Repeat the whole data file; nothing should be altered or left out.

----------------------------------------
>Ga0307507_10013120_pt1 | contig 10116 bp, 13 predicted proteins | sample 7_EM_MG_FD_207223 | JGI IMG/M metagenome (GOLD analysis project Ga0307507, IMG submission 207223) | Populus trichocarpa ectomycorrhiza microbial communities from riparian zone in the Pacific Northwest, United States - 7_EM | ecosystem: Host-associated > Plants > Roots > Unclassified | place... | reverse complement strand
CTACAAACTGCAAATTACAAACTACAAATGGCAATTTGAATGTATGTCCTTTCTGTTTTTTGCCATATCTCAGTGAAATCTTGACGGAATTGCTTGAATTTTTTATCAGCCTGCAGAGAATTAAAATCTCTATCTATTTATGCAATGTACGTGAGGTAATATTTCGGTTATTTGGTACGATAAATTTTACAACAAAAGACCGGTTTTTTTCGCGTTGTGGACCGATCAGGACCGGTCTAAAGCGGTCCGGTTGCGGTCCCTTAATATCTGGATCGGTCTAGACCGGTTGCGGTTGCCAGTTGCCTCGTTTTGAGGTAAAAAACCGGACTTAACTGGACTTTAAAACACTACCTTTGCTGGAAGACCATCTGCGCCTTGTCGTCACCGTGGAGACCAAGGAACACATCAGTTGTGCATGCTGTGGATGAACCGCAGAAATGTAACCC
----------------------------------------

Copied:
>Ga0307507_10013120_pt1 | contig 10116 bp, 13 predicted proteins | sample 7_EM_MG_FD_207223 | JGI IMG/M metagenome (GOLD analysis project Ga0307507, IMG submission 207223) | Populus trichocarpa ectomycorrhiza microbial communities from riparian zone in the Pacific Northwest, United States - 7_EM | ecosystem: Host-associated > Plants > Roots > Unclassified | place... | reverse complement strand
CTACAAACTGCAAATTACAAACTACAAATGGCAATTTGAATGTATGTCCTTTCTGTTTTTTGCCATATCTCAGTGAAATCTTGACGGAATTGCTTGAATTTTTTATCAGCCTGCAGAGAATTAAAATCTCTATCTATTTATGCAATGTACGTGAGGTAATATTTCGGTTATTTGGTACGATAAATTTTACAACAAAAGACCGGTTTTTTTCGCGTTGTGGACCGATCAGGACCGGTCTAAAGCGGTCCGGTTGCGGTCCCTTAATATCTGGATCGGTCTAGACCGGTTGCGGTTGCCAGTTGCCTCGTTTTGAGGTAAAAAACCGGACTTAACTGGACTTTAAAACACTACCTTTGCTGGAAGACCATCTGCGCCTTGTCGTCACCGTGGAGACCAAGGAACACATCAGTTGTGCATGCTGTGGATGAACCGCAGAAATGTAACCC